The story, which follows Michael’s cousin Khai and the delightfully independent Esme, is undeniably sweet, but somehow lacked the same swoon-worthy quality that made the The Kiss Quotient so unforgettable. It’s hard to say exactly what it lacks, but it just doesn’t have “it”. The characters were likeable, and the plot was cutesy, but it felt to me like it was just running in a very predictable circle.
I appreciate that this romance is focused on somebody with autism, and if you read the first book, it was nice to see that Khai’s autism isn’t portrayed exactly the same as Stella’s. There is so much diversity on the spectrum, and it is refreshing to see this represented.
I hope this book is going to be part of a trilogy, and I suspect that if it is, the third book will focus on Khai’s brother, Quan. He is also a very likable character, and it would be great to follow his story next.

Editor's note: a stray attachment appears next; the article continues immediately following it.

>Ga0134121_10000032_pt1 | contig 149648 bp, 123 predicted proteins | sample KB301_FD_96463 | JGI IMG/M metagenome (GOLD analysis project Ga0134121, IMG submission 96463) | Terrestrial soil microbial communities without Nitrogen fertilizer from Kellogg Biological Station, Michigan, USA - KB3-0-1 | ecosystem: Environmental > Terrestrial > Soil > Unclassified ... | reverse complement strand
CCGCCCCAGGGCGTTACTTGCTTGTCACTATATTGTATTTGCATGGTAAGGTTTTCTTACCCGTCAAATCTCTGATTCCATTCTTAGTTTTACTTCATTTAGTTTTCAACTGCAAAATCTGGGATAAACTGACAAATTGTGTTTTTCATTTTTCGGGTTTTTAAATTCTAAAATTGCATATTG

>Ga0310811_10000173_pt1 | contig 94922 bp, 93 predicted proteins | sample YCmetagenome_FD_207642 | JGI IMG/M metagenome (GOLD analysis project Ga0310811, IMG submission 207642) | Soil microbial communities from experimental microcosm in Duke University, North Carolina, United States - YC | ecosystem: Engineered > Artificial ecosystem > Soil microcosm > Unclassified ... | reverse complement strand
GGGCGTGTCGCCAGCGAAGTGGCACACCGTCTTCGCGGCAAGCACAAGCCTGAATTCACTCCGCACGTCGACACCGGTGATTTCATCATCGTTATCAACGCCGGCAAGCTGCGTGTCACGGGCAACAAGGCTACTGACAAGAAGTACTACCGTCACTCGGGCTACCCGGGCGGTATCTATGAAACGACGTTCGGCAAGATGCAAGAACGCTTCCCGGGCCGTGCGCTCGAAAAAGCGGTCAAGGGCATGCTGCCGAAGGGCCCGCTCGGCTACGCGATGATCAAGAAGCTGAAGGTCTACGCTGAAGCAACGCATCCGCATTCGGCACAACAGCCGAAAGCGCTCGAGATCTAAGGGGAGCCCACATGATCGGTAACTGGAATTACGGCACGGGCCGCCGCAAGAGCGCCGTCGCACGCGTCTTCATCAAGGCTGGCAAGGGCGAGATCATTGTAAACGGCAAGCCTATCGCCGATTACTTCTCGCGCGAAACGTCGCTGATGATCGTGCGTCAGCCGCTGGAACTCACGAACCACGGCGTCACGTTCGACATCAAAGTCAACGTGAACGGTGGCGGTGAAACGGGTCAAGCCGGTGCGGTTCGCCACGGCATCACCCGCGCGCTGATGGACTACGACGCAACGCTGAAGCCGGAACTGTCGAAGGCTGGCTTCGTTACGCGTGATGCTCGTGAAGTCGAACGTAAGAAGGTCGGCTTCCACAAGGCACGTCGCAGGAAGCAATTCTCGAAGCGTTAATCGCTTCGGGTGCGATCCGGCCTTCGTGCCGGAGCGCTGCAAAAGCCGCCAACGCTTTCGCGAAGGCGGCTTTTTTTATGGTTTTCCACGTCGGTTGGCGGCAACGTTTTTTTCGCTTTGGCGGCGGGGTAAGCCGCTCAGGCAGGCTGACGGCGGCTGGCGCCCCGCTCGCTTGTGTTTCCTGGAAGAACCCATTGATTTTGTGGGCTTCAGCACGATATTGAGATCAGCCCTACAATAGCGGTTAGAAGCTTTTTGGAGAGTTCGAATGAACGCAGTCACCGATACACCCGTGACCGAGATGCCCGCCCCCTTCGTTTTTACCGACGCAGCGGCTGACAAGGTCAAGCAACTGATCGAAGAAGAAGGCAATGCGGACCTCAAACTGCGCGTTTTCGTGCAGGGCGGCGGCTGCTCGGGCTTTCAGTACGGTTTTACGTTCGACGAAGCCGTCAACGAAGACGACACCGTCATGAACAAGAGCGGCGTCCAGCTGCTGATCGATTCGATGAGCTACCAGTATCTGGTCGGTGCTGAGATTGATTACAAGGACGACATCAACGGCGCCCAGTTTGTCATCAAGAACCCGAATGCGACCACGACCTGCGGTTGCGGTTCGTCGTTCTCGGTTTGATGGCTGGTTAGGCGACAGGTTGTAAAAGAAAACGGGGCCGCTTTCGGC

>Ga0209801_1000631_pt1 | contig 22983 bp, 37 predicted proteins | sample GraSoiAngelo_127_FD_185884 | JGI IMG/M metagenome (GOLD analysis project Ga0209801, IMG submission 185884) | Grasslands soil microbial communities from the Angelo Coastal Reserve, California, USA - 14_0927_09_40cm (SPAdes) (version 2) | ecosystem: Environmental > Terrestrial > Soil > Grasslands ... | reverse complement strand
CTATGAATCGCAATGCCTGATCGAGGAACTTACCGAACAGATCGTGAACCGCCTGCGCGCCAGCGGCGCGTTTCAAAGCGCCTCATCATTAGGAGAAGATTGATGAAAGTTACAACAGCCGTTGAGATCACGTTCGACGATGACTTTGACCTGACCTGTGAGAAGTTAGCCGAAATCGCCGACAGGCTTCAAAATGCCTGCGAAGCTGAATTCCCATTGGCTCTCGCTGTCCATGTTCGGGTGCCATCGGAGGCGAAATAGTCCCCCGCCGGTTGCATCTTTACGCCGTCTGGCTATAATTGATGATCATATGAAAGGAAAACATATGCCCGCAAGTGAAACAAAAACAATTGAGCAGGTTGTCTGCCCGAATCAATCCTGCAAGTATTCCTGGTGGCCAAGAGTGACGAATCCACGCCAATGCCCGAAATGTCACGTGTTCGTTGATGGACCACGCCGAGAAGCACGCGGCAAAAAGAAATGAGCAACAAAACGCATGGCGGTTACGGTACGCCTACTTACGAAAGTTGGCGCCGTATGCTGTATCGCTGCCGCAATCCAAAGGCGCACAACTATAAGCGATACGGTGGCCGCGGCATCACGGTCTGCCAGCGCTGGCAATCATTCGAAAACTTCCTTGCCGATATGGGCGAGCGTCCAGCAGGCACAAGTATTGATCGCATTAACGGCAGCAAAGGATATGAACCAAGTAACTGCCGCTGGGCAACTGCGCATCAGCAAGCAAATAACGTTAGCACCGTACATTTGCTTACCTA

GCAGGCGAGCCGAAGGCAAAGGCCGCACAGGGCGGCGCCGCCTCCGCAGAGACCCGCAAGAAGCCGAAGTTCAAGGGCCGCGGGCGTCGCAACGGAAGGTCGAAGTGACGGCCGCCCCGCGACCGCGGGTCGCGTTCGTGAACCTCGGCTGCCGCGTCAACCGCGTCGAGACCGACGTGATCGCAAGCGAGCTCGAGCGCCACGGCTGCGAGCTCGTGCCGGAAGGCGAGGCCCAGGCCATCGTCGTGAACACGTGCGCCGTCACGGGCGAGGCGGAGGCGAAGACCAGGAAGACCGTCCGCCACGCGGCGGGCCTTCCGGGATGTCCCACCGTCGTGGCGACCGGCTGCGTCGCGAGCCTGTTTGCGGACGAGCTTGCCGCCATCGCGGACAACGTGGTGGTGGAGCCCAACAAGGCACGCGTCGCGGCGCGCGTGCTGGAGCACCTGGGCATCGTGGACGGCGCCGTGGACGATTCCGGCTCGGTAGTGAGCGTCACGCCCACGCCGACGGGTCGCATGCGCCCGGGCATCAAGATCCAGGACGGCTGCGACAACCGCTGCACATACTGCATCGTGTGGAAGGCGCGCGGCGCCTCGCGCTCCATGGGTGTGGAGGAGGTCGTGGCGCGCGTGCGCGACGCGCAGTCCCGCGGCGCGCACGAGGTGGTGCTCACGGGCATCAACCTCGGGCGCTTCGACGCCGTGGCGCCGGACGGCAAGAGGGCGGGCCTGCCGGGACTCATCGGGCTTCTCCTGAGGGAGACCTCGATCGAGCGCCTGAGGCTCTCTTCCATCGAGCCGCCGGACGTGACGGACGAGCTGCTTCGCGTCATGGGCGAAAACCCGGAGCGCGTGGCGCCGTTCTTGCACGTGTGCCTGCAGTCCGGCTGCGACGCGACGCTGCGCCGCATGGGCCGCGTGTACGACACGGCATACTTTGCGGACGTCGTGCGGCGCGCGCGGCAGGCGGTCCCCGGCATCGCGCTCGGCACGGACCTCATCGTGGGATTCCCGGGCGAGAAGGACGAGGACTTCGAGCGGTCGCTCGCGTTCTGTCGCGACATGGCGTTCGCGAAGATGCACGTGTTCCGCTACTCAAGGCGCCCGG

Title: The Lightest Object in the Universe
Author: Kimi Eisele
Page Count: 336
Publishing Date/Publisher: July 9, 2019 by Algonquin Books
Review: For people who enjoy realistic dystopian fiction, this would be a great book recommendation. There is nothing unique about this book that sets it apart from other books I have read in this genre, but I did find the setting and backstory to be very plausible. I also thought it was very romantic to have one character trekking across the United States to be reunited with his faraway love.
There was nothing particularly surprising about this story (no plot twists); however, it kept a steady pace and was a pretty quick read. I had a little bit of trouble at times following the plot because the formatting was off in my ARC copy (it would switch POV without warning), but I assume this will be fixed when the book goes through its final edits.
Title: The Psychology of Time Travel
Author: Kate Mascarenhas
Page Count: 372
Publishing Date/Publisher: 12 February 2019 by Crooked Lane Books (originally published August 9th 2018 by Head of Zeus)
I don’t think I can accurately describe just how much I love this book, but I will try.